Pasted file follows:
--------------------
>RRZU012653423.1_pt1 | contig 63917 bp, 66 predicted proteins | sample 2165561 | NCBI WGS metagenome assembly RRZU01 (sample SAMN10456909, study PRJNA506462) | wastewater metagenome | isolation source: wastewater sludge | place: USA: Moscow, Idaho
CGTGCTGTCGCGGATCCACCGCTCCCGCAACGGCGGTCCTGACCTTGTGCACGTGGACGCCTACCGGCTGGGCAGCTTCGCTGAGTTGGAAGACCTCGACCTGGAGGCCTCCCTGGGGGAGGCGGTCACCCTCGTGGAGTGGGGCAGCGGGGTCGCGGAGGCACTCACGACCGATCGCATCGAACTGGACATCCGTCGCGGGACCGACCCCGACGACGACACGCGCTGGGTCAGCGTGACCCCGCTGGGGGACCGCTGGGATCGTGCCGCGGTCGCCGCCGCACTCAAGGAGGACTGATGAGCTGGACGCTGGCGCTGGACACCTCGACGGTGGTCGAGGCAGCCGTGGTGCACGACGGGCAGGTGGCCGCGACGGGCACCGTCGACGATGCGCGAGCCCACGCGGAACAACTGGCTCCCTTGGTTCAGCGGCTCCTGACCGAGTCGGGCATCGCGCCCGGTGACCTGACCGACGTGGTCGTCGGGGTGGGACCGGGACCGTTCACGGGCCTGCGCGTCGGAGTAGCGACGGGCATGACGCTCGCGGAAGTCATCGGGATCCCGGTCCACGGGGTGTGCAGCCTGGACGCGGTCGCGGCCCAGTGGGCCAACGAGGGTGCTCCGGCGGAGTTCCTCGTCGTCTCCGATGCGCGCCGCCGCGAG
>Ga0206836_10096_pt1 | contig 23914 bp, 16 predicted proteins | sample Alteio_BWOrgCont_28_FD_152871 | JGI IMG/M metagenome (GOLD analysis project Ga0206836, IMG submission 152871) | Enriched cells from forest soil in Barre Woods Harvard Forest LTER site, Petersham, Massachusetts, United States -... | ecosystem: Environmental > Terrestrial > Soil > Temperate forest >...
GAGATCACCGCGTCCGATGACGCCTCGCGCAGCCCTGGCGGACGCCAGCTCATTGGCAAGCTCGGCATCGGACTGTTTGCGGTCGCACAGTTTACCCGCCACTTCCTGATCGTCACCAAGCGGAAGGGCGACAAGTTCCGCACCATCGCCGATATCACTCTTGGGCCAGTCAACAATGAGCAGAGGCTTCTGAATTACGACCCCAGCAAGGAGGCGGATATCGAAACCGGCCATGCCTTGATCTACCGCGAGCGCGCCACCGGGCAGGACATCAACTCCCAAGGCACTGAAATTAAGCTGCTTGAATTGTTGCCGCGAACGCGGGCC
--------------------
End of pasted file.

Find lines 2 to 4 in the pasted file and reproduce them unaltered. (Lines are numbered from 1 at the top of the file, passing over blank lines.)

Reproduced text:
CGTGCTGTCGCGGATCCACCGCTCCCGCAACGGCGGTCCTGACCTTGTGCACGTGGACGCCTACCGGCTGGGCAGCTTCGCTGAGTTGGAAGACCTCGACCTGGAGGCCTCCCTGGGGGAGGCGGTCACCCTCGTGGAGTGGGGCAGCGGGGTCGCGGAGGCACTCACGACCGATCGCATCGAACTGGACATCCGTCGCGGGACCGACCCCGACGACGACACGCGCTGGGTCAGCGTGACCCCGCTGGGGGACCGCTGGGATCGTGCCGCGGTCGCCGCCGCACTCAAGGAGGACTGATGAGCTGGACGCTGGCGCTGGACACCTCGACGGTGGTCGAGGCAGCCGTGGTGCACGACGGGCAGGTGGCCGCGACGGGCACCGTCGACGATGCGCGAGCCCACGCGGAACAACTGGCTCCCTTGGTTCAGCGGCTCCTGACCGAGTCGGGCATCGCGCCCGGTGACCTGACCGACGTGGTCGTCGGGGTGGGACCGGGACCGTTCACGGGCCTGCGCGTCGGAGTAGCGACGGGCATGACGCTCGCGGAAGTCATCGGGATCCCGGTCCACGGGGTGTGCAGCCTGGACGCGGTCGCGGCCCAGTGGGCCAACGAGGGTGCTCCGGCGGAGTTCCTCGTCGTCTCCGATGCGCGCCGCCGCGAG
>Ga0206836_10096_pt1 | contig 23914 bp, 16 predicted proteins | sample Alteio_BWOrgCont_28_FD_152871 | JGI IMG/M metagenome (GOLD analysis project Ga0206836, IMG submission 152871) | Enriched cells from forest soil in Barre Woods Harvard Forest LTER site, Petersham, Massachusetts, United States -... | ecosystem: Environmental > Terrestrial > Soil > Temperate forest >...
GAGATCACCGCGTCCGATGACGCCTCGCGCAGCCCTGGCGGACGCCAGCTCATTGGCAAGCTCGGCATCGGACTGTTTGCGGTCGCACAGTTTACCCGCCACTTCCTGATCGTCACCAAGCGGAAGGGCGACAAGTTCCGCACCATCGCCGATATCACTCTTGGGCCAGTCAACAATGAGCAGAGGCTTCTGAATTACGACCCCAGCAAGGAGGCGGATATCGAAACCGGCCATGCCTTGATCTACCGCGAGCGCGCCACCGGGCAGGACATCAACTCCCAAGGCACTGAAATTAAGCTGCTTGAATTGTTGCCGCGAACGCGGGCC